Without forms (largely to be used with Privacy, but also with assignment of access levels in EMR/PM systems, and of course when there is a coding question), how will you have the requisite paper trail that defines “effectiveness”?
Audits, not just for the RAC! If your compliance officer, or an outside contractor performs regular audits on E&M, procedures, security access, and even your money flow – you can be both “effective” in the eyes of the OIG and potentially identify revenue drain, embezzlement risk and opportunities for improvement.
You know the old adage…”You can’t fix it if you don’t know it’s broken!”
4. Next, insure that communication is at the foremost in all employees’ minds and they can regularly access your compliance officer with questions, and the compliance officer regularly works with and communicates with all employees.
As part of the “effectiveness” component of any plan scrutinized by the OIG, there needs to be a clear understanding by all employees that there will be no retaliation for bringing problems to the attention of the practice, and when requested, confidentiality of the person advising of a problem will be maintained.
5, Fifth, record maintenance. When it comes to billing, everyone knows they need to keep encounter sheets (super bills) with the billing materials in case of audit or question. When it comes to medical records, everyone knows they must keep records for a designated number of years.
But does your practice have a plan for keeping the records associated with problems brought to your attention by employees or others AND the investigation, findings, actions and correction or mitigation that was needed?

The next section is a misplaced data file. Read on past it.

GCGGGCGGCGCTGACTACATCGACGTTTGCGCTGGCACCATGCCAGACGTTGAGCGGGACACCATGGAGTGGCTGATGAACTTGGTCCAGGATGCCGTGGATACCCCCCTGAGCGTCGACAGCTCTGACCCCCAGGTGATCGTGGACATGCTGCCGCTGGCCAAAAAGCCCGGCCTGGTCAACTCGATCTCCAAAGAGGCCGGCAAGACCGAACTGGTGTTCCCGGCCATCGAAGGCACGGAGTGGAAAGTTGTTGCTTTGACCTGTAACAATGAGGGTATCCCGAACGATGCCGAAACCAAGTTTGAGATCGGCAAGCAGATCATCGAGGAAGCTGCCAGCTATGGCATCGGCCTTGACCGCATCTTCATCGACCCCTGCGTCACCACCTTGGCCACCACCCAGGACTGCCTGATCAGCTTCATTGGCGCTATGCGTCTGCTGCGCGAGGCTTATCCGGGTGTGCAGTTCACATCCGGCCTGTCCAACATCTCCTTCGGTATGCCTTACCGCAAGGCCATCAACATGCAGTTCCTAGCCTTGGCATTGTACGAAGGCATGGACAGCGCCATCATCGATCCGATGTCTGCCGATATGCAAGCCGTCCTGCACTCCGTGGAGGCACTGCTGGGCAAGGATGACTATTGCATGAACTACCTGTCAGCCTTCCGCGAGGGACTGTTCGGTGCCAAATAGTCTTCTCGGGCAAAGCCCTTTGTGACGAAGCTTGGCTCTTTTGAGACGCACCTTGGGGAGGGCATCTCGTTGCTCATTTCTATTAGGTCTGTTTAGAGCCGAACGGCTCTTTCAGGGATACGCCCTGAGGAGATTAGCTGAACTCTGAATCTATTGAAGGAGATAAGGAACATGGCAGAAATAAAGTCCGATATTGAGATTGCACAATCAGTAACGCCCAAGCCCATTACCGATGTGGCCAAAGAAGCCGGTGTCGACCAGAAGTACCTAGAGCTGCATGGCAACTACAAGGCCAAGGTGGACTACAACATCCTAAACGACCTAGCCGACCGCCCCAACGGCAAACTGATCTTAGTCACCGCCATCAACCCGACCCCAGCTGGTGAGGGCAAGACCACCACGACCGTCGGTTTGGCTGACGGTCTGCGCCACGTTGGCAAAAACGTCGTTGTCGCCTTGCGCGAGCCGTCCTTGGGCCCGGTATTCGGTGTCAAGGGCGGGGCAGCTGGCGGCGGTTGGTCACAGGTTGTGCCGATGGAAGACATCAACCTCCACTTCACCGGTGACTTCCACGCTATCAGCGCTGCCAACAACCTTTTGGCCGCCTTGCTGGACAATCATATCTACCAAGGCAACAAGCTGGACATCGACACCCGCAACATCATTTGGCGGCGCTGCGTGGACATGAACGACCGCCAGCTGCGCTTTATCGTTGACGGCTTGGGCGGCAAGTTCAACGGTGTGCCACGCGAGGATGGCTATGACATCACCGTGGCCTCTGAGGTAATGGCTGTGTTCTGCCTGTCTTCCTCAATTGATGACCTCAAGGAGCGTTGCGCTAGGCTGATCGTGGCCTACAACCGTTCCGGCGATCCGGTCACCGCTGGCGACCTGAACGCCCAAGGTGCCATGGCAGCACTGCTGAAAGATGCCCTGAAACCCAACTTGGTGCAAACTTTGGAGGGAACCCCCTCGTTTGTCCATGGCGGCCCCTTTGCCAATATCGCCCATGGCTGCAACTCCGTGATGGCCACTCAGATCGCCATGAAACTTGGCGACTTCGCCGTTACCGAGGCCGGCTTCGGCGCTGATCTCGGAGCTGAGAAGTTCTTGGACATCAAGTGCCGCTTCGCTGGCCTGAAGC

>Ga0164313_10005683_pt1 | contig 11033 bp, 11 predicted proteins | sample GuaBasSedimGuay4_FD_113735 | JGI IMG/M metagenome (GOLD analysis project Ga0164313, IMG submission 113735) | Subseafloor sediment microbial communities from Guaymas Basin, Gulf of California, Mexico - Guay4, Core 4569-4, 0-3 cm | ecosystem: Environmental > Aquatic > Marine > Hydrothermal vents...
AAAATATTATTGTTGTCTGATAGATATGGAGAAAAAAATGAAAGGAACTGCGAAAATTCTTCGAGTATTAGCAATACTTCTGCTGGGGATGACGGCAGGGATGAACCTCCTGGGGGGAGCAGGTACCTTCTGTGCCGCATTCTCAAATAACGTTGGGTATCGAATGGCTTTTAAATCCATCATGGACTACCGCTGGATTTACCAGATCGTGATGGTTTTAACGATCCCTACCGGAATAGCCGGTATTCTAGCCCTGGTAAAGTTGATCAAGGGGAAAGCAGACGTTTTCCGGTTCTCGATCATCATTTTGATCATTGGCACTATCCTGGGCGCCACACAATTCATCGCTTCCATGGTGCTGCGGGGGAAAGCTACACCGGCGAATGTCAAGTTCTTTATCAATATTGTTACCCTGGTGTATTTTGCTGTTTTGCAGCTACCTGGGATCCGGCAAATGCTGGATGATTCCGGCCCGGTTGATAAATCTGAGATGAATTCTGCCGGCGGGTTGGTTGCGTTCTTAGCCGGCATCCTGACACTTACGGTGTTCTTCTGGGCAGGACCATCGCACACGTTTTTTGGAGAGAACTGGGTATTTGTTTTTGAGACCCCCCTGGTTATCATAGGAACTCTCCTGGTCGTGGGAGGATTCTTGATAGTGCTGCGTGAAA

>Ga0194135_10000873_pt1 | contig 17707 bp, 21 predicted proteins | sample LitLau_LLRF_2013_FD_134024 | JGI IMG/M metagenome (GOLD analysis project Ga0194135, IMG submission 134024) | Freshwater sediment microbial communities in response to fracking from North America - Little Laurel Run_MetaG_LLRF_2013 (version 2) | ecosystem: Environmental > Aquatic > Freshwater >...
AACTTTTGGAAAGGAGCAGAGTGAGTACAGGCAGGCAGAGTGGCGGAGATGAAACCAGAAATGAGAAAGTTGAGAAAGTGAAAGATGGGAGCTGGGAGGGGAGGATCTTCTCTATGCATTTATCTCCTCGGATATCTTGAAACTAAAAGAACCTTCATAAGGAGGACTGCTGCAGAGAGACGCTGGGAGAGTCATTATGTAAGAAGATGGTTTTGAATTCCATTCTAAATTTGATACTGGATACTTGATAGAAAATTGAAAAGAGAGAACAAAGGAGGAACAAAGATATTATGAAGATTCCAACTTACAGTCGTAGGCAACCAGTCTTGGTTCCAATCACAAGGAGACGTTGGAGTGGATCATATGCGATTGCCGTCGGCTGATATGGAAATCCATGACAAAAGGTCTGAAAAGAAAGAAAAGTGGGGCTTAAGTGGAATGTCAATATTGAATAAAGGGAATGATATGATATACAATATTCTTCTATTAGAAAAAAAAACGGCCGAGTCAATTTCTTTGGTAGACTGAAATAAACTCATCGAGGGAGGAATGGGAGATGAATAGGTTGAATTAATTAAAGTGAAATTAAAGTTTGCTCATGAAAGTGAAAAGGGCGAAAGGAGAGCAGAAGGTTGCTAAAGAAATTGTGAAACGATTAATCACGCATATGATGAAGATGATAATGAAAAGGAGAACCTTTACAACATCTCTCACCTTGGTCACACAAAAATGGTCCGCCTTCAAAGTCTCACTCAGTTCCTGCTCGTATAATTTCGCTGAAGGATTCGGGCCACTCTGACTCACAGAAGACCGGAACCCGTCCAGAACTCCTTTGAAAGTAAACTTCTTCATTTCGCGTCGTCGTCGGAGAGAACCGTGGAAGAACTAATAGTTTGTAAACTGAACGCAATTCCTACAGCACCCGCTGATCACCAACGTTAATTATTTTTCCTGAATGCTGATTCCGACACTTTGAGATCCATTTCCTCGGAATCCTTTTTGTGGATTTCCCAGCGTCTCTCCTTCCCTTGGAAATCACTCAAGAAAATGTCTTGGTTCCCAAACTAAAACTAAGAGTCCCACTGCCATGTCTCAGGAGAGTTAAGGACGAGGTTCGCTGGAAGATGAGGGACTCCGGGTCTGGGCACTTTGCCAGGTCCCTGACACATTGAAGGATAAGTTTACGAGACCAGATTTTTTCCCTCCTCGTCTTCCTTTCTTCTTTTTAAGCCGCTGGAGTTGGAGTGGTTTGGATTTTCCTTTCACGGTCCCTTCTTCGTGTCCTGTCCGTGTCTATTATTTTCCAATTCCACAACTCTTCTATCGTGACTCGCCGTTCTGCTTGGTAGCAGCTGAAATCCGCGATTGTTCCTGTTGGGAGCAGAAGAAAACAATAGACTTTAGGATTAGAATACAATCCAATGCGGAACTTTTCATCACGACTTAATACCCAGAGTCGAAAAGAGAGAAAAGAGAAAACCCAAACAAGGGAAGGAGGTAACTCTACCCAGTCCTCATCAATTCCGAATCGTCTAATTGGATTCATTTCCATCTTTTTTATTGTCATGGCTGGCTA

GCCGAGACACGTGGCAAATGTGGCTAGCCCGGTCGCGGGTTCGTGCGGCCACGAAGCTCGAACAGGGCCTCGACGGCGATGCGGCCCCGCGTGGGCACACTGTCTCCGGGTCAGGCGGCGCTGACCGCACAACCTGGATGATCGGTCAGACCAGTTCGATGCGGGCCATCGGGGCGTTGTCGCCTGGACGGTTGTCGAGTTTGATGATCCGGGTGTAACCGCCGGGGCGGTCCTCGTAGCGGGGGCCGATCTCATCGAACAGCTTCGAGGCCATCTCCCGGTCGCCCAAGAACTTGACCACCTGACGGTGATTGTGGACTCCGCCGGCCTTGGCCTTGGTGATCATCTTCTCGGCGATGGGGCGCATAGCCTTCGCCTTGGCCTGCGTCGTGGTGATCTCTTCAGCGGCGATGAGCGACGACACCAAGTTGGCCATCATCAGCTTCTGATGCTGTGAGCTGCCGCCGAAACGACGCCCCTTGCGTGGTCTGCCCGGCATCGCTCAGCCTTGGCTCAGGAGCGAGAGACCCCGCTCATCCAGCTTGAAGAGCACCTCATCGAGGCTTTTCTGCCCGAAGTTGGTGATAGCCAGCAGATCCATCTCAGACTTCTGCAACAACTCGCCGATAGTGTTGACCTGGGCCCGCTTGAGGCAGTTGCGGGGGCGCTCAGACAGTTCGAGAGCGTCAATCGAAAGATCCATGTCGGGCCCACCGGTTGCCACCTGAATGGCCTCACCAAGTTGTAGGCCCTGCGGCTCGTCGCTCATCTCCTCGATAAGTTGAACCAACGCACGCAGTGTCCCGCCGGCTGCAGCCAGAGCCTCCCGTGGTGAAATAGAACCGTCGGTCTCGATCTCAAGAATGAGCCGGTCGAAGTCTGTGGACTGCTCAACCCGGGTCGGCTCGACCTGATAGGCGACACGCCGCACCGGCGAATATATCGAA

Do you have a breach investigation process? Do you have a process for notifying the OCR Secretary if you have a breach?
If you answer NO, you may have a problem meeting the “effectiveness” requirements of an audit.
6. Finally, there is employee management. This means that you use the compliance, privacy and security plans and policies as a measure when evaluating employee performance, and to guide your disciplinary process.
The OIG “effectiveness” measure includes your willingness to set policies and rules for the discipline of employees who violate the policies, for the evaluation of an employee based on their compliance, and for reporting to licensing and certification boards, or the police for major violations by employees.
So, in the final analysis…
- Do you think your practice or organization has an “effective plan”.
- Do you know what to do if your billing company notifies you of a suspected breach?
- Do you know how to investigate a suspected breach?
- Do you know if your practice is at risk under the “cloning” or “cut and paste” EMR audits currently being undertaken by government and private insurers?
- Does your practice really have the depth to handle this on your own, or is this falling to you as the provider who has soooo many other things on your plate.
WARNING – Pre-paid compliance and HIPAA policy books and tool-kits abound, but without everything noted in this article, they may just give you a false sense of security about “effectiveness” so I urge you to take the time to really consider where your organization stands on the effectiveness of all policies, procedures and underpinnings of your practice. After all, you just want to provide health care – make sure you can without loss and reputational harm – make sure you are effective!
Emilie DiChristina may be reached at 716.474.2429 or firstname.lastname@example.org for more in